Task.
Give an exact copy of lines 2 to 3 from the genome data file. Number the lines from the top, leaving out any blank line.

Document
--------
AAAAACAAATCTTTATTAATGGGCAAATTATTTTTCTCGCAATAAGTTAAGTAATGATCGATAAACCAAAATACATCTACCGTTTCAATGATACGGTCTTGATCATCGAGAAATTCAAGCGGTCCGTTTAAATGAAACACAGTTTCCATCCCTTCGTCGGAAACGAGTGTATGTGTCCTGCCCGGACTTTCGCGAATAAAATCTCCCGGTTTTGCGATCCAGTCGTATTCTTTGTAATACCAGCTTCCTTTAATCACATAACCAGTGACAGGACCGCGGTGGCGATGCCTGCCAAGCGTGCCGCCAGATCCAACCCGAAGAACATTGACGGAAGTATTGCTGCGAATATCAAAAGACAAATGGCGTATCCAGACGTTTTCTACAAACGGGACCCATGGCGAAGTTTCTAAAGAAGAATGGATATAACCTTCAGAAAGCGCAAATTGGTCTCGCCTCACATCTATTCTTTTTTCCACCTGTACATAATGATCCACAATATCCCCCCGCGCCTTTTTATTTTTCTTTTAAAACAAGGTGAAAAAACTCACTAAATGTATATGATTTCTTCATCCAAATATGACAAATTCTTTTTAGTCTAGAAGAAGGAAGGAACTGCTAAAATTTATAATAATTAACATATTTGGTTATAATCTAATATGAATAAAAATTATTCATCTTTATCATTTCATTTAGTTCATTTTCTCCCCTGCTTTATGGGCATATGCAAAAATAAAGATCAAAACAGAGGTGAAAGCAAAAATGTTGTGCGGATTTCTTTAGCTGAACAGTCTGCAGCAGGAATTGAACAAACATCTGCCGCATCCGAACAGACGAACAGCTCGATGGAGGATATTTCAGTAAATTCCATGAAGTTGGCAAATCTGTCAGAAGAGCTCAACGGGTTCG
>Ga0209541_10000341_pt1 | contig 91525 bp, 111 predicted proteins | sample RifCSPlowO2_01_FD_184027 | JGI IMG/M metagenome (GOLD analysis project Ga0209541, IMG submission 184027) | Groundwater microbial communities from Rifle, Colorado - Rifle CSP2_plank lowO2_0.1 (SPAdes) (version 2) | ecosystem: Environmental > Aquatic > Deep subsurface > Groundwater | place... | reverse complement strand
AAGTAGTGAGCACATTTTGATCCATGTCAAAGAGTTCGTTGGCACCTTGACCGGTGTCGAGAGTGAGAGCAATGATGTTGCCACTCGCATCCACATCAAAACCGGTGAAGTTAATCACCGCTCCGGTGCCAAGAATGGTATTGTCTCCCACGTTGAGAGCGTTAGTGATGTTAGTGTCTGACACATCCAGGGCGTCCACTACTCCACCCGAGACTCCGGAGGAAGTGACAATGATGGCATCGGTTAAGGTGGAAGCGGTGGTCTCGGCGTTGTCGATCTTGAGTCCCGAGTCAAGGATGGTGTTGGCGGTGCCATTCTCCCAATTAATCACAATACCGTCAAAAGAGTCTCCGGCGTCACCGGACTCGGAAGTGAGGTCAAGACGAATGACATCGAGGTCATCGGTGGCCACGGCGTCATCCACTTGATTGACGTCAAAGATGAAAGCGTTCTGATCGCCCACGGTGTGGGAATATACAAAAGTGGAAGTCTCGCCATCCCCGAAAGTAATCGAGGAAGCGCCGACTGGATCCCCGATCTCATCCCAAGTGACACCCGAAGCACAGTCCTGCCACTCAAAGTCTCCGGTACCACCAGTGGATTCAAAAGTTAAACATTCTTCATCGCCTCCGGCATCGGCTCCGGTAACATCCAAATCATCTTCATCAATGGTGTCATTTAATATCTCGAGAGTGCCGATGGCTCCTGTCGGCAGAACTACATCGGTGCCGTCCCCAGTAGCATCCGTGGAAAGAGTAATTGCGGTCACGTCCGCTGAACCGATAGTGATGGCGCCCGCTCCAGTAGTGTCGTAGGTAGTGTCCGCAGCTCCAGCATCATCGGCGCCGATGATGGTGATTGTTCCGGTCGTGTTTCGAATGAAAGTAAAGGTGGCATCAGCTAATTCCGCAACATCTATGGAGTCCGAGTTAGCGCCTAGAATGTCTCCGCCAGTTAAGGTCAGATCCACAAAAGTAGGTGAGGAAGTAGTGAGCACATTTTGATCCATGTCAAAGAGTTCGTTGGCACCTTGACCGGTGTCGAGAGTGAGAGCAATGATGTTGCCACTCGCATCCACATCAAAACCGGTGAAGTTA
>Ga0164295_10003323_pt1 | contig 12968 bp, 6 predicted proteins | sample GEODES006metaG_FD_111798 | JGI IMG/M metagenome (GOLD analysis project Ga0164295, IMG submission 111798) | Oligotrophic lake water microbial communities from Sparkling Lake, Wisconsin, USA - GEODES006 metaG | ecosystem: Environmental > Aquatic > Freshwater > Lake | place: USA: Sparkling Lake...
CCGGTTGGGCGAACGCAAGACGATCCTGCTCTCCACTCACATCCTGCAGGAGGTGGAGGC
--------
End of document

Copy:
>Ga0209541_10000341_pt1 | contig 91525 bp, 111 predicted proteins | sample RifCSPlowO2_01_FD_184027 | JGI IMG/M metagenome (GOLD analysis project Ga0209541, IMG submission 184027) | Groundwater microbial communities from Rifle, Colorado - Rifle CSP2_plank lowO2_0.1 (SPAdes) (version 2) | ecosystem: Environmental > Aquatic > Deep subsurface > Groundwater | place... | reverse complement strand
AAGTAGTGAGCACATTTTGATCCATGTCAAAGAGTTCGTTGGCACCTTGACCGGTGTCGAGAGTGAGAGCAATGATGTTGCCACTCGCATCCACATCAAAACCGGTGAAGTTAATCACCGCTCCGGTGCCAAGAATGGTATTGTCTCCCACGTTGAGAGCGTTAGTGATGTTAGTGTCTGACACATCCAGGGCGTCCACTACTCCACCCGAGACTCCGGAGGAAGTGACAATGATGGCATCGGTTAAGGTGGAAGCGGTGGTCTCGGCGTTGTCGATCTTGAGTCCCGAGTCAAGGATGGTGTTGGCGGTGCCATTCTCCCAATTAATCACAATACCGTCAAAAGAGTCTCCGGCGTCACCGGACTCGGAAGTGAGGTCAAGACGAATGACATCGAGGTCATCGGTGGCCACGGCGTCATCCACTTGATTGACGTCAAAGATGAAAGCGTTCTGATCGCCCACGGTGTGGGAATATACAAAAGTGGAAGTCTCGCCATCCCCGAAAGTAATCGAGGAAGCGCCGACTGGATCCCCGATCTCATCCCAAGTGACACCCGAAGCACAGTCCTGCCACTCAAAGTCTCCGGTACCACCAGTGGATTCAAAAGTTAAACATTCTTCATCGCCTCCGGCATCGGCTCCGGTAACATCCAAATCATCTTCATCAATGGTGTCATTTAATATCTCGAGAGTGCCGATGGCTCCTGTCGGCAGAACTACATCGGTGCCGTCCCCAGTAGCATCCGTGGAAAGAGTAATTGCGGTCACGTCCGCTGAACCGATAGTGATGGCGCCCGCTCCAGTAGTGTCGTAGGTAGTGTCCGCAGCTCCAGCATCATCGGCGCCGATGATGGTGATTGTTCCGGTCGTGTTTCGAATGAAAGTAAAGGTGGCATCAGCTAATTCCGCAACATCTATGGAGTCCGAGTTAGCGCCTAGAATGTCTCCGCCAGTTAAGGTCAGATCCACAAAAGTAGGTGAGGAAGTAGTGAGCACATTTTGATCCATGTCAAAGAGTTCGTTGGCACCTTGACCGGTGTCGAGAGTGAGAGCAATGATGTTGCCACTCGCATCCACATCAAAACCGGTGAAGTTA